4:21pm

Thu June 13, 2013
Education

Commentaries: San Francisco high schoolers on the influence of music

 

 

For some, music is a source of inspiration, and even guidance. For others, it may be the beginning of a potential career path.

In these next two commentaries, high school students from the Ruth Asawa School of the Arts in San Francisco explore the significance of music in their lives.

In the first commentary, Hosanna Rubio discusses the current state of hip-hop and her aspirations for the genre.

HOSANNA RUBIO: My name is Hosanna Rubio and I am seventeen years old. Hip-hop is supposed to be poetry and activism – right now it seems as if many of the hip-hop artists have forgotten the activism-based roots of hip-hop, roots that were conscious of the law-shackled past, the change bound present and the always hopeful future.

Right now, the world of hip-hop is just a bunch of homophobic, misogynistic puppets controlled by big ballin’ companies and corporations. No longer is hip-hop a child of the ‘70s disco era, or a way to tighten the historically damaged black community. I begin to wonder how Tupac, the best rapper who ever existed, would feel about the condition of hip hop. He died back in ‘96, which coincidentally or not seemed to be the death of hip-hop. 

All rappers today talk about is how many bitches they have, how big their junk is, how much money they have and how they're living large in the hood. What does this do?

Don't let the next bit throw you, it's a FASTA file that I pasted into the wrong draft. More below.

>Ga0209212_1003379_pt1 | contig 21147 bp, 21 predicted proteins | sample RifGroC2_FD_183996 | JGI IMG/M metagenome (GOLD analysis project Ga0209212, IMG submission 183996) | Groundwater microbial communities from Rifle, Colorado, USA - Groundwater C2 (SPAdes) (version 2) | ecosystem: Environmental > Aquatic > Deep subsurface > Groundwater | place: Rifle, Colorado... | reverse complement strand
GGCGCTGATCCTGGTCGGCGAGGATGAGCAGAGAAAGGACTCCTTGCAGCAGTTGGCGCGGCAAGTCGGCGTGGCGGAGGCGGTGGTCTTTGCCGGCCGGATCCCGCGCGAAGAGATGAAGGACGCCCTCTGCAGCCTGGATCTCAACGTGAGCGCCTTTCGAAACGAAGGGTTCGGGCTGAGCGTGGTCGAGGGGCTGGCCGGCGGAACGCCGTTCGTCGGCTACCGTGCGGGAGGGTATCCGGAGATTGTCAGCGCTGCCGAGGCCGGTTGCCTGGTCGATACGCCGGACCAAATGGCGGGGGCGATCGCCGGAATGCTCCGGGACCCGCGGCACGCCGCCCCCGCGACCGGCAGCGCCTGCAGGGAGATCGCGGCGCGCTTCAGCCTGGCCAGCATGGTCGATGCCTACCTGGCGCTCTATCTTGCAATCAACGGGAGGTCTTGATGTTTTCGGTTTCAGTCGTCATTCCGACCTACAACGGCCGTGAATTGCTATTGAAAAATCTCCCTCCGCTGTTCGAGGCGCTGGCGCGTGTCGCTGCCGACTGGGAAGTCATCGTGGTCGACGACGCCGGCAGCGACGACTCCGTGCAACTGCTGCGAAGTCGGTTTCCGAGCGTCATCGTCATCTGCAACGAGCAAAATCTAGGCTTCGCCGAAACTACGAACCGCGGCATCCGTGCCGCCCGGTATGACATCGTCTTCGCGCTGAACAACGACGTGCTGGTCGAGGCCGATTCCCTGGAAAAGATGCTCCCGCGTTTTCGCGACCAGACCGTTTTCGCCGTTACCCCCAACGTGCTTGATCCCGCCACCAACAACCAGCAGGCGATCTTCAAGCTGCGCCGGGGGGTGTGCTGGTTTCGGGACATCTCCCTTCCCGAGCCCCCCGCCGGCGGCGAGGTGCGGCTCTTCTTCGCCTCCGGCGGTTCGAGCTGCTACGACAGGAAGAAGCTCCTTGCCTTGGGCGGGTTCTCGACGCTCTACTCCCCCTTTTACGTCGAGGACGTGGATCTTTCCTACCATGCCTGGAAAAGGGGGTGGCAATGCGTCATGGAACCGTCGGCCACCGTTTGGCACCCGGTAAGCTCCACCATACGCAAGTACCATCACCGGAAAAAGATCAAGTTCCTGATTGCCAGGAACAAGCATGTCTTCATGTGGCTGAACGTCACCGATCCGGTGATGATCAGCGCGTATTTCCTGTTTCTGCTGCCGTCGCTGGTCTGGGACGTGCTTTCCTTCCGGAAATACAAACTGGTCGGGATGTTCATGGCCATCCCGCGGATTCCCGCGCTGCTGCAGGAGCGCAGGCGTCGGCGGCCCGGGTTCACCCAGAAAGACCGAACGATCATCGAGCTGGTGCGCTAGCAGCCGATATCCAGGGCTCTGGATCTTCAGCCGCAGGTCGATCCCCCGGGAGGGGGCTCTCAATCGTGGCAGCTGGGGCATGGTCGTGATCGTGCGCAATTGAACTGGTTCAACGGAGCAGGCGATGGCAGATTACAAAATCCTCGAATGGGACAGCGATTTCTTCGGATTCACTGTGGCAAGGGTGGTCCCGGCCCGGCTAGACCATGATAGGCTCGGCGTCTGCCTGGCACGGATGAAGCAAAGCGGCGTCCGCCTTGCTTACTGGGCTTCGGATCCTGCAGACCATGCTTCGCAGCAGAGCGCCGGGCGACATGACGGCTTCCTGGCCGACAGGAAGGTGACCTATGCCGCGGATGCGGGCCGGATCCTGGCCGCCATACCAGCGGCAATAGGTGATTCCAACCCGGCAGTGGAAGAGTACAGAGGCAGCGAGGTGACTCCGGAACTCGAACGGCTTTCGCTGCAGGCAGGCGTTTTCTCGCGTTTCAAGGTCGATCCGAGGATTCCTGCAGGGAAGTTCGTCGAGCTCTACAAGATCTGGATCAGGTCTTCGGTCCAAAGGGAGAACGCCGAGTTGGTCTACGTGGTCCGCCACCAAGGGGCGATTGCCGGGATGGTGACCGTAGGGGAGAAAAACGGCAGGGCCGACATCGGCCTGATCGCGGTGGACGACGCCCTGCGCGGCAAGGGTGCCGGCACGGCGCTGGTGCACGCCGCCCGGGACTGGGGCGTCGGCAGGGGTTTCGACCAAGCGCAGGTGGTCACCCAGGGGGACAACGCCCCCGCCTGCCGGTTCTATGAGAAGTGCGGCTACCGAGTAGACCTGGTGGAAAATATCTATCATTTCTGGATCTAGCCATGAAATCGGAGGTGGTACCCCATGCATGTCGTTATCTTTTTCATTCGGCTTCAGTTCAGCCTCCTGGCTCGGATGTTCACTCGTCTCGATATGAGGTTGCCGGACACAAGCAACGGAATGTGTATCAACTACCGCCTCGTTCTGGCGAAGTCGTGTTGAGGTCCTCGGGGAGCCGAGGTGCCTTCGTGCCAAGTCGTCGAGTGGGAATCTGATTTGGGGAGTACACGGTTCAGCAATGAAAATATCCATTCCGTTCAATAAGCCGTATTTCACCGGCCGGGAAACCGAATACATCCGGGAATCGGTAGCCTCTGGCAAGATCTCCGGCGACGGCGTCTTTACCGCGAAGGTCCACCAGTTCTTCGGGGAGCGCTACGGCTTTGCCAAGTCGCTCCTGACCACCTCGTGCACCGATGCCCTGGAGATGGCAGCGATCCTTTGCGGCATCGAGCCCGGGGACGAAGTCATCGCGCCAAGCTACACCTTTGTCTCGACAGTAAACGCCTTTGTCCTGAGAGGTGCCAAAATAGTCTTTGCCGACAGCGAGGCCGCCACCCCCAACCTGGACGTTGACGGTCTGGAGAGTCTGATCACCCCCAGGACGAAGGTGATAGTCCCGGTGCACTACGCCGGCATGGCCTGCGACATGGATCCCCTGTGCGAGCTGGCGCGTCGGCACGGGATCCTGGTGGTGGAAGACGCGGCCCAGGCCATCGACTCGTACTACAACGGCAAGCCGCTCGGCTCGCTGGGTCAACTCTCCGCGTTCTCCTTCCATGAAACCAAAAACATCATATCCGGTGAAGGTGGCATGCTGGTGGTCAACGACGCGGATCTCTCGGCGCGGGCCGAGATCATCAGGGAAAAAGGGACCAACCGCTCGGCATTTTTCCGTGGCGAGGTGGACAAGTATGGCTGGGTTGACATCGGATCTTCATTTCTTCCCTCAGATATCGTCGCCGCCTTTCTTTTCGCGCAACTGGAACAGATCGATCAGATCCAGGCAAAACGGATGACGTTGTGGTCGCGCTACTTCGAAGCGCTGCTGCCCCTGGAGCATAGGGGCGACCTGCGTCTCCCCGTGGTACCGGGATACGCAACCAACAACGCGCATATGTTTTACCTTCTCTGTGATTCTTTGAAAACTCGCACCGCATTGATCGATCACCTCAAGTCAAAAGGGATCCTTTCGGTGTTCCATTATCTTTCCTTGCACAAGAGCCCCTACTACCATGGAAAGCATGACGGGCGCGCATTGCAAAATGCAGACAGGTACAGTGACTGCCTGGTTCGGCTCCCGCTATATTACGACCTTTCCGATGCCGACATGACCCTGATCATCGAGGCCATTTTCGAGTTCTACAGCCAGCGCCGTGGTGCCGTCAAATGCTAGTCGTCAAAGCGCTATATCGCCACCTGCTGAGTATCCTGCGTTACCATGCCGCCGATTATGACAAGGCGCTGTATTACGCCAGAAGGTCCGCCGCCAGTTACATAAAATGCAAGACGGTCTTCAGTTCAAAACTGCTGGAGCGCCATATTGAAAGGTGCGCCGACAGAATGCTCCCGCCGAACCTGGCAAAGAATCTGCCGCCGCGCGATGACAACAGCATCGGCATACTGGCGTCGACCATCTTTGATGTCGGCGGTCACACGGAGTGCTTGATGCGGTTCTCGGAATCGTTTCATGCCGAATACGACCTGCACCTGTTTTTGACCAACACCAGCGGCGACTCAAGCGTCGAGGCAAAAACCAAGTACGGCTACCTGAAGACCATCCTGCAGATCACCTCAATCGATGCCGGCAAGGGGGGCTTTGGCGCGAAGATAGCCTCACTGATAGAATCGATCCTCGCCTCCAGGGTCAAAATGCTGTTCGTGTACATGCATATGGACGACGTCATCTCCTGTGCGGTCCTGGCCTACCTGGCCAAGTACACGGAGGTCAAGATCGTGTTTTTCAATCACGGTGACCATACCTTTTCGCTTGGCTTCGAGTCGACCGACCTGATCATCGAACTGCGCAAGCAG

Some men put on this phony tough guy persona all rappers wear and then boom! There goes another statistic and another stereotype. Wham! Young women see themselves as sexual objects that are not self-empowered but instead are controlled. Woom! Violence is glorified and kids don’t strive to be doctors and lawyers but strapped and slingin’. 

And the other listeners of hip-hop? They listen to hip-hop to be cool or as an act of rebellion, because most rap artists are black and the women being called bitches and hoes in the video are black, their idea of ghetto becomes not just a place, but a group of people. What it means to be black is determined by how you dress, how you speak and where you live.

This would mean that besides my brown skin tone, I am not black. I have to dig deep to find hip-hop that is somewhat clear of these things. This means no radio, just mixed CDs, and spending Saturday afternoons looking up underground rappers like Fashawn and Evidence. This means hoping and praying that quality mainstream rappers like J-Cole don’t fall into the raft of toxic puppets. He reaches out to his listeners like me and crushes a lot of hip-hop stereotypes. I like how he talks about being mixed, like myself. The condition of the black community showing consciousness and single parent living situations, also like myself, he makes hip hop relatable again, just like how it began.  J-Cole and a strong but growing community of rappers like Fashawn, Blue and Common recreate hip-hop without even knowing how much of a difference they make. 

In this next commentary, singer-songwriter Jules Cunningham presents an argument against the college experience.